Impact of Drug and Alcohol Abuse School-based preventive Strategies on Pupils in Livingstone District of Zambia

Thumbnail Image
Masiye, Isaac
Journal Title
Journal ISSN
Volume Title
This study sought to determine the impact of drug and alcohol abuse school-based preventive strategies on pupils in Livingstone district of Zambia. The study was carried out in eight schools (Hillcrest, St Raphael’s, Linda, David Livingstone, Nalituwe, Linda West, Zambezi and Shungu). The Social Learning Theory by Bandura (1977) provided a theoretical framework for the study. The theory provided the researcher with an understanding of effective social learning role models that have an impact on pupils’ drug and alcohol abuse behaviour change. The study used a descriptive research design. Both quantitative and qualitative methods were used. A total number of two hundred and ten (210) respondents participated in the study. Simple random sampling procedure was used to select pupils and purposive sampling procedure was used to select teachers, head teachers and DEC officers, while snowball sampling procedure was used to select the sample for ‘friendship groups’ who participated in focus group discussions. Questionnaires were used to collect data from pupils and teachers, while semi-structured interview guides were used to collect data from Head Teacher and DEC officers. In addition, focus group discussion guide was used to collect data from pupils. Quantitative data was analyzed using the Statistical Package for Social Sciences (SPSS) in order to generate tables, graphs and percentages. Thematic analysis was used to analyze qualitative data. Major themes were drawn from interviews with respondents for easy descriptions. The study found out that the drug and alcohol abuse preventive strategies used by teachers and the Drug Enforcement Commission in schools had a significant positive impact on pupils’ knowledge about drug and alcohol abuse prevention education, but had very little impact on pupils’ actual behaviour change. In addition, the study found that some delivery strategies used, such as timing, use of peer educators and involvement of parents were responsible for the positive impact on pupils’ knowledge, while the use of non-interactive strategies and lack of special training for teachers contributed to low level of impact on pupils behaviour change. On the basis of the study findings, it was recommended that School-based drug and alcohol abuse prevention should be based on more interactive strategies such as focus group discussions, role plays, games, and life skills training. These stimulate active participation and provide for practice in attitudes and skills for behaviour change. Providers of drug and alcohol abuse preventive education should teach pupils more of drug refusal skills in combination with social life skills and should extend it to lower grades in basic schools in order to cater for younger pupils. It was also recommended that both school authorities and DEC should use trained peer educators as role models for behaviour change. Teachers and peer educators should receive special training in drug and alcohol abuse preventive education. This is necessary to ensure motivation for them to participate fully. Drug and alcohol abuse preventive education should be provided on a regular basis and that DEC should conduct regular visits to schools. Other recommendations were that parents/guardians should be involved in supporting their children to live drug free lives. Funding to National Education Campaign Division of DEC should be increased to enable it to use research-based strategies such as focus group discussions, life skills training and role plays which need a lot of financial and material resources.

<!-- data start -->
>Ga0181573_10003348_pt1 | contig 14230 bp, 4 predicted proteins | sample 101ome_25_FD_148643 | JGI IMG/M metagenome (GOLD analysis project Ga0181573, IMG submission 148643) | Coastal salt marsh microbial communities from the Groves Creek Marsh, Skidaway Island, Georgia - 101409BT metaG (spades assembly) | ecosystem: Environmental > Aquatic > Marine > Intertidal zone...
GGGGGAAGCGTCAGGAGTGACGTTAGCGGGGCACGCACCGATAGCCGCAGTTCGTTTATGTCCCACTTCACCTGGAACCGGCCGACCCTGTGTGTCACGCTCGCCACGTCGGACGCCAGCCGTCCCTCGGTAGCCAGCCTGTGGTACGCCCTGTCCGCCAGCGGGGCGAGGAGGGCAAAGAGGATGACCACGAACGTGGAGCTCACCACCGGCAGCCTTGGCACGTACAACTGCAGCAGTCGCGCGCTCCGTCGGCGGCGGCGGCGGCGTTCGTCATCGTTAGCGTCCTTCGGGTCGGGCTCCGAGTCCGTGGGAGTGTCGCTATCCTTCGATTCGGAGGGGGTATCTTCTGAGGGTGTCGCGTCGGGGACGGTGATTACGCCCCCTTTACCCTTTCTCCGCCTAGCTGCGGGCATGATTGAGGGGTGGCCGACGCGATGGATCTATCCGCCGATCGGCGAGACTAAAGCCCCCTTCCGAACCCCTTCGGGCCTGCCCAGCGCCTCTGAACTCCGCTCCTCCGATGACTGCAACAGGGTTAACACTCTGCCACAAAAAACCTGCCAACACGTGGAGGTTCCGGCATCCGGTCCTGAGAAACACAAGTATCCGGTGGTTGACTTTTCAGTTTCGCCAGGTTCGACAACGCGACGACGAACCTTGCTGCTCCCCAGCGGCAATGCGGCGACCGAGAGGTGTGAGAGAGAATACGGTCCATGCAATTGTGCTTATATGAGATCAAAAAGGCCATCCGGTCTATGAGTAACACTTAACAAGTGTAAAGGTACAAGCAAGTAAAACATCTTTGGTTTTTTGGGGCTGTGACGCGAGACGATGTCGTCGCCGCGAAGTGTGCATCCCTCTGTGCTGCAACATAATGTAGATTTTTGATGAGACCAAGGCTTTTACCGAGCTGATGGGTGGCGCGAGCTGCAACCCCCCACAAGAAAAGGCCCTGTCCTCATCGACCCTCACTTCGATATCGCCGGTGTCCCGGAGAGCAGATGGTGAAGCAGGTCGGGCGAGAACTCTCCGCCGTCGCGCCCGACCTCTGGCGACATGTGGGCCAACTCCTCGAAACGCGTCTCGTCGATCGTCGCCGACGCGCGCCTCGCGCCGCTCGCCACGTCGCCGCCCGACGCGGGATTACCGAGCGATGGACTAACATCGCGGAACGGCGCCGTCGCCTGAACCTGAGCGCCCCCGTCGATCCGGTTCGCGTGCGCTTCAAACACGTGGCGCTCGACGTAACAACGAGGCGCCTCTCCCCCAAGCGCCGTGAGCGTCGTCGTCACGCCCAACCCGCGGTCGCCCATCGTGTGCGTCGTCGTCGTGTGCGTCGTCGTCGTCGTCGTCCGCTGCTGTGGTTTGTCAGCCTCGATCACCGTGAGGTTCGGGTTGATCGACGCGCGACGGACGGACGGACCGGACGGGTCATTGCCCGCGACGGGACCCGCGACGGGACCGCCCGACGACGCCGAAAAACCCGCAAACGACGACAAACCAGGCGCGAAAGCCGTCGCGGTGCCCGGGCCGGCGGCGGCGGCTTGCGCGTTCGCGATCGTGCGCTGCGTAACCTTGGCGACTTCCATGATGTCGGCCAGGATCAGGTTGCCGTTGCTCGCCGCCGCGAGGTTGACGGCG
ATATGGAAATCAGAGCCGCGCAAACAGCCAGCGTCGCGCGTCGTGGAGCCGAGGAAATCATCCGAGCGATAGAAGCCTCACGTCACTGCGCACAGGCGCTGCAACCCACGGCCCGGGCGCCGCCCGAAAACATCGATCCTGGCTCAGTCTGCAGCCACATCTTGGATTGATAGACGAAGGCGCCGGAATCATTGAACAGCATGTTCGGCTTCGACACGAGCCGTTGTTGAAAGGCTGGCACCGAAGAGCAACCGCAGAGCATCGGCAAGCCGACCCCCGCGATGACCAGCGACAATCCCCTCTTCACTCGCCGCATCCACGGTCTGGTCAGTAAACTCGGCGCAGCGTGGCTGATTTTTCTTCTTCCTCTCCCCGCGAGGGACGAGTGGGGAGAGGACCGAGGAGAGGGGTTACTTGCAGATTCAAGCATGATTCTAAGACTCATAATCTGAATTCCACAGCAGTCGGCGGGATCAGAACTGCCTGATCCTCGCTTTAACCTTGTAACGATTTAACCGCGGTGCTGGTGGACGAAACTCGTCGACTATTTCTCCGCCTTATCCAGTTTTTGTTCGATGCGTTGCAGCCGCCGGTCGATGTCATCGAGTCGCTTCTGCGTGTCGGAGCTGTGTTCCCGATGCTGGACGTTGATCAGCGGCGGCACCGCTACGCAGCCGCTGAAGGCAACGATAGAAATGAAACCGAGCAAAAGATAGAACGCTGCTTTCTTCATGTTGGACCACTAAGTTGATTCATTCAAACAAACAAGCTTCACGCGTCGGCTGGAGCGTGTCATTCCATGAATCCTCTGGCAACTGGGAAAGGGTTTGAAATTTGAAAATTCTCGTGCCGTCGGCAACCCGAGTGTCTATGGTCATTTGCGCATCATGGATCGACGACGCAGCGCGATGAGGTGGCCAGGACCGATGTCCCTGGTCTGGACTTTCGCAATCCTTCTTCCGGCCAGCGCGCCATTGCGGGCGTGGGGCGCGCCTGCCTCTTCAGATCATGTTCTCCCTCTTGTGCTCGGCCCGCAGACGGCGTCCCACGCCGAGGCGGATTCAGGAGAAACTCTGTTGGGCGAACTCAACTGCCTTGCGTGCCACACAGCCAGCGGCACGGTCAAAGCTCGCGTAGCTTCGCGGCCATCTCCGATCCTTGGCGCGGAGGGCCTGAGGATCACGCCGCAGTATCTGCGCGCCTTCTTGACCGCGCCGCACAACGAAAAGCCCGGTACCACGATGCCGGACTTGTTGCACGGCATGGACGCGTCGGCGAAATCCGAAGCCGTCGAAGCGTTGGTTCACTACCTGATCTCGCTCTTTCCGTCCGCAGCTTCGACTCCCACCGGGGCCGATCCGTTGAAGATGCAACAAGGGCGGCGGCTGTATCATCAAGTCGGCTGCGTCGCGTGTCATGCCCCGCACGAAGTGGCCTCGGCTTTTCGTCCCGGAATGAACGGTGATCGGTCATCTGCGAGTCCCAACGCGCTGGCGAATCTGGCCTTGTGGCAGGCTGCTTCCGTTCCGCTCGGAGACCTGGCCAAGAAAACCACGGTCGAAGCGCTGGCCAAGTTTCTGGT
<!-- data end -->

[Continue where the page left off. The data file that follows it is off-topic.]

Alcoholism--Prevention(Schools)--Zambia , Drug Abuse--Prevention(Schools)-Livingstone-Zambia